He carries Elizabeth out, avoiding Geoffrey, who is one of the pod people. When he gets back to Jack’s place Kibner is there. The doc convinces (or tries to) them it was all just their imagination. But when Kibner leaves, he gets in a car where Geoffrey and another pod person is, and we are let on to the fact that Kibner has been converted.
Gradually it becomes evident that the flowers which have recently cropped up and which Elizabeth has been trying to identify are the source of pods, which take over the memories and substance of the original human bodies. Two things distinguish this version from the original. First, in the original, it is never really revealed what happens to the original human bodies. In this one, a series of dramatic scenes reveal that the bodies dry up and decay. Also the bodies of the pod creatures as they are forming are much more solid and disgusting looking.
Special effects do play a bigger part in this version. Once again, however, there is no alien spaceship landing on the White house lawn, or futuristic death ray guns shot by bug-eyed monsters. But Kaufman and company did take advantage of a better budget to create some pretty decent special effects.
I won’t reveal how this one ends. You have to see it for yourself.
They Live (1988)
John Carpenter, as I have intimated before, is my absolute favorite director. My favorite Carpenter movie of all time is Big Trouble in Little China, which I will get around to reviewing, just waiting for the right blogathon or at least the right time to do so. I’m also a big fan of his other Kurt Russell collaborations (see Waiting for the Snake for a review of the two Snake Plissken features). ut Carpenter’s main ouevre is primarily in the horror genre.
One that really gets me as a lot of fun is one he made during the late-Reagan Presidency. It is also a sort of condemnation of the commercialization of America. It could be and probably should be viewed on a secondary level as a political diatribe.
“Rowdy” Roddy Piper plays a character called John Nada. (Nada is Spanish for nothing, which basically makes Piper’s character a fictional “nobody”). John is a drifter, out of work but just looking for an honest day’s pay, any job to pay the bills. He finds work on a construction site and is offered a place to stay in a shantytown by a fellow worker, Frank (Keith David).
John helps out with some repairs needed in the shantytown and meets the leader of the group, Gilbert (Peter Jason, a familiar face if you watch a lot of these kinds of movies — you may recognize Jason as the bartender in the cowboy bar from 48 Hours, or any one of some 200 roles he has played over the years). John observes Gilbert suspiciously hanging around a church, and when he goes to investigate hears a choir practicing. Meanwhile, back at the camp the regular TV program being watched by some of the residents is getting interference from some hijacked broadcast in which the broadcaster claims that some evil hidden force is “controlling us.”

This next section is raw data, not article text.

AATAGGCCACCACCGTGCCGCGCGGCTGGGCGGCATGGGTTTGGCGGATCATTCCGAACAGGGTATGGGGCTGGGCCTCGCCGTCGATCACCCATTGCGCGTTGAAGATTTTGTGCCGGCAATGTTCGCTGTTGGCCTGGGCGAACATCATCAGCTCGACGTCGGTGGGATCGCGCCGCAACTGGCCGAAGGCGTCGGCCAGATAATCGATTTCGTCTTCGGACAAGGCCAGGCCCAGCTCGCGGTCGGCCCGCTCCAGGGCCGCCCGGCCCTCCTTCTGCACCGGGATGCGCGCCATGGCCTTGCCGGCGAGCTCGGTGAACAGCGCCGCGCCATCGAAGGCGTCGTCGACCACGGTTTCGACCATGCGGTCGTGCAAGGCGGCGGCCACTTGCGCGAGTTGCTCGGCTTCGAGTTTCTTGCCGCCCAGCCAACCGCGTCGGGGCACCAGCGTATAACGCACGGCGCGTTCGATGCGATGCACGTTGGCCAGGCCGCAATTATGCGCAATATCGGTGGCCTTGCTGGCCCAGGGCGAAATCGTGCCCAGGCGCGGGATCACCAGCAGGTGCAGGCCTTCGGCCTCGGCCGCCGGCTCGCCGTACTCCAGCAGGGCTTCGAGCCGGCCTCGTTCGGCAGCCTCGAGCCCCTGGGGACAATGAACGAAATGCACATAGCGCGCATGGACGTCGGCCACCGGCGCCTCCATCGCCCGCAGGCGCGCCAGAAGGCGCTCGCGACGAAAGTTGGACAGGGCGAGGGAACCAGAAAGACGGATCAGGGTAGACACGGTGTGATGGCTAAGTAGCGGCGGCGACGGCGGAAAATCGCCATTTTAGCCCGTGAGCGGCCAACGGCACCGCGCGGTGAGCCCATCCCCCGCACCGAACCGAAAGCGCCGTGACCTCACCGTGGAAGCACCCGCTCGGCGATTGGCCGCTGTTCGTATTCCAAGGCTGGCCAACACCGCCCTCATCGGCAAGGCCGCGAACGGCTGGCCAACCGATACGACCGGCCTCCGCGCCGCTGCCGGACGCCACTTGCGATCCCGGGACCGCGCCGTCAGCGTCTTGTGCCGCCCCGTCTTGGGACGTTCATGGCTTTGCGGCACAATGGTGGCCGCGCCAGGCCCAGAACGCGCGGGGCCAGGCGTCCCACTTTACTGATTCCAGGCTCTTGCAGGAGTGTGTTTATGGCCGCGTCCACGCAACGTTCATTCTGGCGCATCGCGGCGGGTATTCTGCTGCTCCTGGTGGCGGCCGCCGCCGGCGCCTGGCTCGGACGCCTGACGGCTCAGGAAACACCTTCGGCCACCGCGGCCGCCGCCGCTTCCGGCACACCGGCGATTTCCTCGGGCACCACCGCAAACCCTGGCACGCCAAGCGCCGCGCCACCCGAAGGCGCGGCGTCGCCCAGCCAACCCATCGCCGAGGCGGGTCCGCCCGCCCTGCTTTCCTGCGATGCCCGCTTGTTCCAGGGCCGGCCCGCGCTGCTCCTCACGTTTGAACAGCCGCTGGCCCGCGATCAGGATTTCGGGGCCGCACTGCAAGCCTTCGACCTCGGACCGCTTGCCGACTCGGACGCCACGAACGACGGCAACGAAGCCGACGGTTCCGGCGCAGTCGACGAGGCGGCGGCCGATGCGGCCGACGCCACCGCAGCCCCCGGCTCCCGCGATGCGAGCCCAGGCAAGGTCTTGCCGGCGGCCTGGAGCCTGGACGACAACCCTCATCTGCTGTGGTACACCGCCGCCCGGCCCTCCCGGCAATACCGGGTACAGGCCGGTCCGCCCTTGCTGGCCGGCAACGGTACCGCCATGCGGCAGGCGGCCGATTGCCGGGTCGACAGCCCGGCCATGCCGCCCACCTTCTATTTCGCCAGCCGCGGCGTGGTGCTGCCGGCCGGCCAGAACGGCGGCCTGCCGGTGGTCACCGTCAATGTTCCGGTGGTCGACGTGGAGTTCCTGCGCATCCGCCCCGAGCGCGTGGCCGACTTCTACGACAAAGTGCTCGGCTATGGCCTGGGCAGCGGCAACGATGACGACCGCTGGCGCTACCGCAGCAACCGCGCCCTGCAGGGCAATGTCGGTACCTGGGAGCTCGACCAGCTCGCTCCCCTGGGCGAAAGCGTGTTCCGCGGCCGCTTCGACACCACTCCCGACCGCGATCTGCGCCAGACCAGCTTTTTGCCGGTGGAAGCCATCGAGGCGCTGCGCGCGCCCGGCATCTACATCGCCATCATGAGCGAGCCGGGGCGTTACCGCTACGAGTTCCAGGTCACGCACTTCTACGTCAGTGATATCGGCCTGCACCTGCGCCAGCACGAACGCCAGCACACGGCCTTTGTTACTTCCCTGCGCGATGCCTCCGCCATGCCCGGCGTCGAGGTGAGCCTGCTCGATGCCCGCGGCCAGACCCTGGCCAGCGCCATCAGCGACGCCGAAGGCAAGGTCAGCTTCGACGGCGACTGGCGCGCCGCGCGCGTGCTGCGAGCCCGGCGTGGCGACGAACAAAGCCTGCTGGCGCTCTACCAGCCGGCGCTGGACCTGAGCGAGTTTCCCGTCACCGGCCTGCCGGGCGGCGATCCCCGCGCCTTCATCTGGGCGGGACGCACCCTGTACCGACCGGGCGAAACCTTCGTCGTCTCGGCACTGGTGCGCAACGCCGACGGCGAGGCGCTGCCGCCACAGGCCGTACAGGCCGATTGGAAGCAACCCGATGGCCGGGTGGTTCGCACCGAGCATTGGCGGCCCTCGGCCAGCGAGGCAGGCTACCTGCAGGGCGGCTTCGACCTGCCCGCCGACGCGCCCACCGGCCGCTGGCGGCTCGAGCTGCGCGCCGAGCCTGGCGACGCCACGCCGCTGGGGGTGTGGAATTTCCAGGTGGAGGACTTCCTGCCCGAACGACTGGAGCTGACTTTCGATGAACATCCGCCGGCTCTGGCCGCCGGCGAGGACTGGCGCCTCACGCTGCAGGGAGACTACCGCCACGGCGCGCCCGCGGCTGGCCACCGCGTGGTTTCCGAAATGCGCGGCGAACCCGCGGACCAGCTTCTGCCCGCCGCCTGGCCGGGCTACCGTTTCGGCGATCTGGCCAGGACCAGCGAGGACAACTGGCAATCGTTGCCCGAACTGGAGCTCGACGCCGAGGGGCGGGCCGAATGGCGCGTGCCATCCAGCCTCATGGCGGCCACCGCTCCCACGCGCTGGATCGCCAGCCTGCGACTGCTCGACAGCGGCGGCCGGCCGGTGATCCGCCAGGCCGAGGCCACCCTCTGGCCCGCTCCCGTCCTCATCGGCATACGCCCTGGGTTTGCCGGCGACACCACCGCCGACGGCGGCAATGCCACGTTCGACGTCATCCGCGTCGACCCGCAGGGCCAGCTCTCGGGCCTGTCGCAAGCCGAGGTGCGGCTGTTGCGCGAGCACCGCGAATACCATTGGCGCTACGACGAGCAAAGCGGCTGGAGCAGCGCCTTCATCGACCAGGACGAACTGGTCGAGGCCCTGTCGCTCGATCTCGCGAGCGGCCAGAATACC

Our antihero continues to nose around and finds out that there is no choir in the church. It is a recording to cover up some secret activity which involves Gilbert and some others from the shantytown. John also discovers a box of sunglasses, curious about them, but halfway dismissively puts a pair in his pocket. he next day, while walking outside he puts on the sunglasses he found and immediately the whole world goes black and white. Signs which are advertisements without the glasses become one word commands like “OBEY” and “SLEEP”.
He is, of course, confused, and begins alternately taking off and putting on the sunglasses. But the real shock is when he sees an obviously rich person who, when he puts on the glasses is revealed to be a very ugly alien. It becomes obvious that the sunglasses have some special power, but he is unsure what that is or what it might mean. When he confronts an old woman who is in fact one of the aliens and tells her she’s as ugly as sin, she speaks “we have one that can see” into her wristwatch and promptly disappears.
When he goes outside he is confronted by cops, which with the benefit of the glasses, he can now see are aliens. He overpowers them and takes their guns, then goes on a shooting spree, but only killing the aliens. At a bank he utters one of my favorite movie lines of all time:
“I have come here to kick ass and chew bubblegum….and I’m all out of bubblegum.”
John tries to connect up with Frank and after a ridiculous looking wrestling match in which John tells Frank to put on he glasses and Frank refuses, he finally gets Frank to put them on and now Frank can see the alien influences, too.
The last part of the movie has John kidnapping a pretty TV assistant director, Holly (Meg Foster, a woman who has the most mesmerizing eyes I have ever seen). He tries to convince her of what’s going on, but she of course, thinks he’s nuts.
It turns out that is a contingent of humans who do know about the alien invasion and are helping them. If you can hang on until the end, you’ll get a few good scenes that will make watching this one extremely well worth it, especially if you have a sardonic sense of humor like I do.
Jim Brymer, AKA Quiggy, runs the movie blog The Midnite Drive-In, check it out for more insights on other classic films.
This article originally ran this past summer and is being reprinted as part of our 31 Days of Halloween celebrations.